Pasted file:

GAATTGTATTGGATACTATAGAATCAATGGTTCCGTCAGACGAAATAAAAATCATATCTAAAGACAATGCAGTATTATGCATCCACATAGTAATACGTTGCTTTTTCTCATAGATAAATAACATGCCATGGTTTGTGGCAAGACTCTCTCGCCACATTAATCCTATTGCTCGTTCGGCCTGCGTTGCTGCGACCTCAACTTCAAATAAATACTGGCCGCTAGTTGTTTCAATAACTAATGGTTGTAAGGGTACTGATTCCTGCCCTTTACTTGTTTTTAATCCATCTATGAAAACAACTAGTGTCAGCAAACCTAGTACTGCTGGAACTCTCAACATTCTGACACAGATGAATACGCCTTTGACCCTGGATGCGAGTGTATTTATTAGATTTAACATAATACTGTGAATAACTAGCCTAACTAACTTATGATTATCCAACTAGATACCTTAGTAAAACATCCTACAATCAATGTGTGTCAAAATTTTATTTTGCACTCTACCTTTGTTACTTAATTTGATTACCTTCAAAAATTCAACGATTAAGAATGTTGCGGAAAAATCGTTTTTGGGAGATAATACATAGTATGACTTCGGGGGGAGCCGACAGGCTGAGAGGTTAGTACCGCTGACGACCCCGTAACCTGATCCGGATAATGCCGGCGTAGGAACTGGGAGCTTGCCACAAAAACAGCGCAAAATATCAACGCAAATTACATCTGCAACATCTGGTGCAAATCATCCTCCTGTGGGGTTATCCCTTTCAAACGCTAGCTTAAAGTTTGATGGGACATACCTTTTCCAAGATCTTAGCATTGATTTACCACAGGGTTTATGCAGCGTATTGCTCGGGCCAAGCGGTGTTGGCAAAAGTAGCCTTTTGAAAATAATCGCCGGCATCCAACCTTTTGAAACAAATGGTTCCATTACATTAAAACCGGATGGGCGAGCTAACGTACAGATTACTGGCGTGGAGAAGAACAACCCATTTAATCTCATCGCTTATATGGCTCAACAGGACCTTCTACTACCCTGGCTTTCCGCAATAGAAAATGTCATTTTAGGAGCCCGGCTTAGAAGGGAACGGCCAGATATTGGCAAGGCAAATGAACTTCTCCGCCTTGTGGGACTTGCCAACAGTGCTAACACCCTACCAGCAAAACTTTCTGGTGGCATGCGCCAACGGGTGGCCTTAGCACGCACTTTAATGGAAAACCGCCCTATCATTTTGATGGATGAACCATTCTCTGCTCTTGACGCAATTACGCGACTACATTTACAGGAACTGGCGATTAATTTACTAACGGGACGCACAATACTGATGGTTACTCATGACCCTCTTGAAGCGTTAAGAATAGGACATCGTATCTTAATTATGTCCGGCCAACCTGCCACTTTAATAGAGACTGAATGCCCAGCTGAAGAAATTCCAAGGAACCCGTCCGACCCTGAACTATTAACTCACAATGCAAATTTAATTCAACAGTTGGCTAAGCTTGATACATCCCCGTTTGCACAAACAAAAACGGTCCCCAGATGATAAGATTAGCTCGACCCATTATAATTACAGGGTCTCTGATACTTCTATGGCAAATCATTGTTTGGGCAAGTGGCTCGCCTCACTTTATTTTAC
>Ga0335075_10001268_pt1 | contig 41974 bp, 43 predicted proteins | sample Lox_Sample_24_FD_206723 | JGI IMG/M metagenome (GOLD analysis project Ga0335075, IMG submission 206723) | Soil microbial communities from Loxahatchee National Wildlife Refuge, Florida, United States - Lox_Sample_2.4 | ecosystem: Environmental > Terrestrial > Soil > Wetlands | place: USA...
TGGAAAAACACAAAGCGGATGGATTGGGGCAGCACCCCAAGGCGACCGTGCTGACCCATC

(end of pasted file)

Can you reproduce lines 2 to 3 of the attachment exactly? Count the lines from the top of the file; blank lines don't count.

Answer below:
>Ga0335075_10001268_pt1 | contig 41974 bp, 43 predicted proteins | sample Lox_Sample_24_FD_206723 | JGI IMG/M metagenome (GOLD analysis project Ga0335075, IMG submission 206723) | Soil microbial communities from Loxahatchee National Wildlife Refuge, Florida, United States - Lox_Sample_2.4 | ecosystem: Environmental > Terrestrial > Soil > Wetlands | place: USA...
TGGAAAAACACAAAGCGGATGGATTGGGGCAGCACCCCAAGGCGACCGTGCTGACCCATC